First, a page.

In order to highlight Austin Tech Alliance’s growing membership of individuals who support our mission to promote civic engagement in Austin’s tech sector, this is a regular feature profiling members of ATA.
Up now: Trevor Theunissen.
Introduce yourself and where you work in Austin’s tech sector.
My name is Trevor Theunissen and I’m a Senior Manager at Uber where I oversee public policy and communications across Texas, Oklahoma and Arkansas. I am also responsible for Uber’s engagement with Attorneys General around the country. My wife and I are originally from Louisiana, and we’ve been in Austin for two years.
What do you love about Austin?
Austin has its own unique identity and culture, a delicious variety of food and a great music scene. People don’t move to Austin simply for its economic opportunities, but to live in an environment where people are authentic, friendly, and focused on creating a better future where the past is never far behind.
It’s also a family orientated place. My wife and I had our first son here and have another baby on the way, and Austin has been an amazing city to start a family.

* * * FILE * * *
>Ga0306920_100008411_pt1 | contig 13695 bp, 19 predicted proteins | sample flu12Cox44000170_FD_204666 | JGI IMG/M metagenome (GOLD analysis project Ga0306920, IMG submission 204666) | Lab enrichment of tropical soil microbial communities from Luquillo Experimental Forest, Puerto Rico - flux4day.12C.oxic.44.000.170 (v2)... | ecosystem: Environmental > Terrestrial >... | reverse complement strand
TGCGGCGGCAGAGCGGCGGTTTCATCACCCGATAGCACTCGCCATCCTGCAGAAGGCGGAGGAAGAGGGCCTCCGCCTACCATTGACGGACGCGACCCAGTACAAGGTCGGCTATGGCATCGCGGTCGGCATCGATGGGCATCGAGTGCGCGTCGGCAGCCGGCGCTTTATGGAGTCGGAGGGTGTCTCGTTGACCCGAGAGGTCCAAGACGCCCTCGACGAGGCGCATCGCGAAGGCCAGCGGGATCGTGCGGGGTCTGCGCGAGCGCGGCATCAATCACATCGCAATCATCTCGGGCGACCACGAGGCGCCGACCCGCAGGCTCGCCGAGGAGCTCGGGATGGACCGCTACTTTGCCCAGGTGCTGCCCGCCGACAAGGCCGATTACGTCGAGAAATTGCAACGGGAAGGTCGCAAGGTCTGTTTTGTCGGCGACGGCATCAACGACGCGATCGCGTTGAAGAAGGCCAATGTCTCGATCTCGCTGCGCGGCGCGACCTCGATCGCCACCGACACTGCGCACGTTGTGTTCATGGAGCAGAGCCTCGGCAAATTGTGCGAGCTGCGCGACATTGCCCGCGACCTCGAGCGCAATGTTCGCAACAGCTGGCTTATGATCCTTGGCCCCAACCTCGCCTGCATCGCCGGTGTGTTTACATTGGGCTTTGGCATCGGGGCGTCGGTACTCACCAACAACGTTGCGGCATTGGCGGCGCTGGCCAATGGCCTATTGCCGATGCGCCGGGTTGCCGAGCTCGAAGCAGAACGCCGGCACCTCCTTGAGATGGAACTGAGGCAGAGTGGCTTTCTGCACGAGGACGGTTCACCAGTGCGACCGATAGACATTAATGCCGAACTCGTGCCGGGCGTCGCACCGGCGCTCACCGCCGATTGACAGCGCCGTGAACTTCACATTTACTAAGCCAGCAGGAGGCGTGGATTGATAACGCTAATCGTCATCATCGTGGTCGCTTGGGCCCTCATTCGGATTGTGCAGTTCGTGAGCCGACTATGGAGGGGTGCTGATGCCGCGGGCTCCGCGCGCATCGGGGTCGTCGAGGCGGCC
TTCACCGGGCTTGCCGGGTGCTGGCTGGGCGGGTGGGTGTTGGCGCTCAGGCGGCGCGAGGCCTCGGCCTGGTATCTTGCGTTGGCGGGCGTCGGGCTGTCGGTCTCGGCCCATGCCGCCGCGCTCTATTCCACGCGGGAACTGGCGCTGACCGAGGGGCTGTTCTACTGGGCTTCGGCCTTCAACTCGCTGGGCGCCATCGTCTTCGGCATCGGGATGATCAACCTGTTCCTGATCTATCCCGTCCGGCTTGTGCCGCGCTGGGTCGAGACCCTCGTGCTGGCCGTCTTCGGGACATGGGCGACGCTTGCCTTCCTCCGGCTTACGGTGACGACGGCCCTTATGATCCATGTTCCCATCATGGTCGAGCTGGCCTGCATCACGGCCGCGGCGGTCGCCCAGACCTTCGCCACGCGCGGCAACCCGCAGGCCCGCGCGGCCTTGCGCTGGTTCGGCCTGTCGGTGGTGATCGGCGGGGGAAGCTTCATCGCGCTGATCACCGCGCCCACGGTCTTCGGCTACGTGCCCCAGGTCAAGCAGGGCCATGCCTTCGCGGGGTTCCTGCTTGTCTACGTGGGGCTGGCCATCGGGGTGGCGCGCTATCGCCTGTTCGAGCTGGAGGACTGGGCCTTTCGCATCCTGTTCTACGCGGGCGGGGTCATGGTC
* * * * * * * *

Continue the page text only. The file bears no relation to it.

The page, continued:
What do you think are the community’s biggest challenges?
As the city’s population continues to grow, we need to work together to expand options for multimodal transportation to help people (and stuff) get from point A to B without putting more strain on the environment, more cars on the roads, or relying on taxpayers to foot the bill.
I am very passionate about transportation and transit and Austin is at the forefront of trying to solve some of these challenges. Transportation, affordable housing and access to jobs are all intrinsically linked, and we must think about all of these issues together, instead of trying to solve them in silos.
Why is it important for the tech community to become more civically engaged?
Lawmakers and the people they serve often look to the tech community to solve today’s complex challenges, and to help them succeed we need to be a part of the process from the beginning. Most policy decisions aren’t made in a vacuum, they take time, participation and require people to show up and do the hard work.
However, if the tech community doesn’t show up and demand a seat at the table, these decisions will get made without us.